For someone who’s spent the last 20 years to building his business empire, Jeff Bezos seems remarkably comfortable about its mortality.
“Amazon is not too big to fail,” Bezos said during an Amazon town hall meeting, replying to an employee who asked about Amazon’s future in the light of bankruptcies of retailers like Sears. “In fact, I predict one day Amazon will fail,” he went on. “Amazon will go bankrupt. If you look at large companies, their lifespans tend to be 30-plus years, not a hundred-plus years.”
Bezos is technically right — the list of the most valuable companies today is very different from what it was just over three decades ago. Several companies once thought invincible, including Xerox, GE, and most recently, Nokia, have fallen by the wayside, or are a shadow of their former selves.
But even if history isn’t on his side, Bezos’s statements are a startling admission for someone responsible for $1 trillion of shareholder wealth. However, Bezos seemed to hint that the acceptance that Amazon’s limited shelf life might just end up prolonging it. “If we start to focus on ourselves, instead of focusing on our customers, that will be the beginning of the end,” he said. “We have to try and delay that day for as long as possible.”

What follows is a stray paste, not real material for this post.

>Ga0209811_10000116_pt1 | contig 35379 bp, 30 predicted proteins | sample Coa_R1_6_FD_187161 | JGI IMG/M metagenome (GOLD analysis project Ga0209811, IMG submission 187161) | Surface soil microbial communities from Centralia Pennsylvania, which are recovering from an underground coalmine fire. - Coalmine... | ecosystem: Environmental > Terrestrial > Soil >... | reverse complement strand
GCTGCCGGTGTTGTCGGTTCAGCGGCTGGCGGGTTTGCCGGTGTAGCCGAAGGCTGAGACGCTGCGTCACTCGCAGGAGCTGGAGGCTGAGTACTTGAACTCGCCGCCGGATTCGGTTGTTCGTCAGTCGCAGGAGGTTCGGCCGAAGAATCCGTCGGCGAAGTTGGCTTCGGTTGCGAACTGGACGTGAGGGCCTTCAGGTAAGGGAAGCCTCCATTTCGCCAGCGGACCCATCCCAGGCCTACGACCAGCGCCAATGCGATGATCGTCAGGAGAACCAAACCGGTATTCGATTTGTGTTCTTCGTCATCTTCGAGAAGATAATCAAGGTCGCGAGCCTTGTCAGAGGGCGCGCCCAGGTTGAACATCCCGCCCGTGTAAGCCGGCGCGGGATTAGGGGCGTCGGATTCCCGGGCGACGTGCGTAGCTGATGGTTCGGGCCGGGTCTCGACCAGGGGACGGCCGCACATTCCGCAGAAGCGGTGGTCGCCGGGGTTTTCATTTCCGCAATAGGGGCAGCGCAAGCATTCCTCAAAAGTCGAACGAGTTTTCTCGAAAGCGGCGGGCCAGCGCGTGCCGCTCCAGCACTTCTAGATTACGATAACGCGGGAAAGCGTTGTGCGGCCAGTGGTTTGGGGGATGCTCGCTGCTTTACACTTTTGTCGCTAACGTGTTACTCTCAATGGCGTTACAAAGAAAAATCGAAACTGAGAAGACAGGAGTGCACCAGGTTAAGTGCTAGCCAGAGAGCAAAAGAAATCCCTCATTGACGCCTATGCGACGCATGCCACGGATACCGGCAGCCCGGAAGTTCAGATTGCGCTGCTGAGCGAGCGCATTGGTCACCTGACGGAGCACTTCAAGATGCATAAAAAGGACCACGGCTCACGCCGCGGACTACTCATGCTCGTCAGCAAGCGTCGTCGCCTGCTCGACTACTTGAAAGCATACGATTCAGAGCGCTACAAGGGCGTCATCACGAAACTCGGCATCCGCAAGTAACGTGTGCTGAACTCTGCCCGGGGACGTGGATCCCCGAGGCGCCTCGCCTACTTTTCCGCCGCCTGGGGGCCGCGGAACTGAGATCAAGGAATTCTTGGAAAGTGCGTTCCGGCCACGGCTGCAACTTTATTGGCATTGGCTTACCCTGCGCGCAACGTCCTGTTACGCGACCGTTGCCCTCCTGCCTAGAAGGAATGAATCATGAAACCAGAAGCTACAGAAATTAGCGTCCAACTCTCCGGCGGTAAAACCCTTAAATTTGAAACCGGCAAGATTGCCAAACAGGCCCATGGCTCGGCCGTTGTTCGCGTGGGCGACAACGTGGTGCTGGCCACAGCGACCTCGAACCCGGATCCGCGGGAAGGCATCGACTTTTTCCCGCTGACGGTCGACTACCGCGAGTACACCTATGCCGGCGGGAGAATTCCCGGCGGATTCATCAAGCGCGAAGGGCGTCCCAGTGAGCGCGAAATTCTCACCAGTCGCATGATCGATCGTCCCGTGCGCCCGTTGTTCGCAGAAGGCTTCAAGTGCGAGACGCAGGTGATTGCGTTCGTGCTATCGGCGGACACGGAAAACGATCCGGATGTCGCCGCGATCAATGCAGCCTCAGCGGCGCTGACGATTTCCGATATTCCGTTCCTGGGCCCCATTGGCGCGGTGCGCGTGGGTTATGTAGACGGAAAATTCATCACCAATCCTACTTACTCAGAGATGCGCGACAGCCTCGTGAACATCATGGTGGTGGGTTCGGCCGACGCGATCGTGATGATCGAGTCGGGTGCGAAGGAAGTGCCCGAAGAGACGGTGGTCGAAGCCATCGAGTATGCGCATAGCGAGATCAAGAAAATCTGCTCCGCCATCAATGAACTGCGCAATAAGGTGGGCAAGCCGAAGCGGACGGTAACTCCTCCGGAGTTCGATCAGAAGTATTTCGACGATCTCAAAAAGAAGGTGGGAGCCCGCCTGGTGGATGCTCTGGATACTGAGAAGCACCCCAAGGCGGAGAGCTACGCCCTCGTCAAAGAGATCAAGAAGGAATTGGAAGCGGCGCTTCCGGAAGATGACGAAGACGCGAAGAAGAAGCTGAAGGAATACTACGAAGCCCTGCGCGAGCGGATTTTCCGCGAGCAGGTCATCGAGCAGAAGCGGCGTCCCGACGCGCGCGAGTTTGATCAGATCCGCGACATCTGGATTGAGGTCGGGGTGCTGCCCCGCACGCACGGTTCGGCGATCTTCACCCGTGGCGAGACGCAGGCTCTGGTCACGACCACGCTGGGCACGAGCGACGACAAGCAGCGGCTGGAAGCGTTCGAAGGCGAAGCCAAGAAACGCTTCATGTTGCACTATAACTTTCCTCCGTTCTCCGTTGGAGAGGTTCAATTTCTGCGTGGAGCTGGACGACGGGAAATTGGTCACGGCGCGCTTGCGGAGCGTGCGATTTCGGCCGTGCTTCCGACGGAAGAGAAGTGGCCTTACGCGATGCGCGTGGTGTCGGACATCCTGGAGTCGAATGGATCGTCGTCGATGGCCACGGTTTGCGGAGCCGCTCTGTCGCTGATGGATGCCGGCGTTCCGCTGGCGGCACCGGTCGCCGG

Bezos has been consistent with his messaging to Amazon employees over the years, constantly urging them to guard against complacency. In 1997, right after Amazon’s IPO, Bezos had told interviewers that it was just Day 1 at the company, and there was still loads to be done. He repeated the same line at a townhall last year, saying that it was still Day 1 at Amazon, and they should Guard against a “Day 2”. “Day 2 is stasis, followed by irrelevance, followed by excruciating decline, followed by death,” he’d said. “That is why, it is always Day 1,” he’d declared amidst cheers from Amazon employees.
Amazon seems to be staying true to his word thus far — it’s expanding like a startup, rapidly moving into new areas like the cloud, smart home appliances, and even self-checkout stores that require no cashiers. But challenges are looming on the horizon — Amazon’s size and scale have attracted the attention of regulators. It’s also in the crosshairs of US President Donald Trump, who’s often accused it for not adequately compensating the US Postal Service for using its services. And Bezos’ personal investments have also raised some eyebrows — after Bezos bought the Washington Post last year, it’s felt that Amazon’s sphere of influence is becoming too large for its own good.
Bezos, though, seems to insist that what will prolong Amazon’s lifespan is it realizing that its time at the top of the e-commerce pile is limited, and being on its guard. It’s a sentiment that’s been used before in Silicon Valley — in 2005, Steve Jobs had urged people to stay hungry stay foolish. Bezos is using a somewhat darker analogy of failure and bankruptcy, but he’s saying much of the same.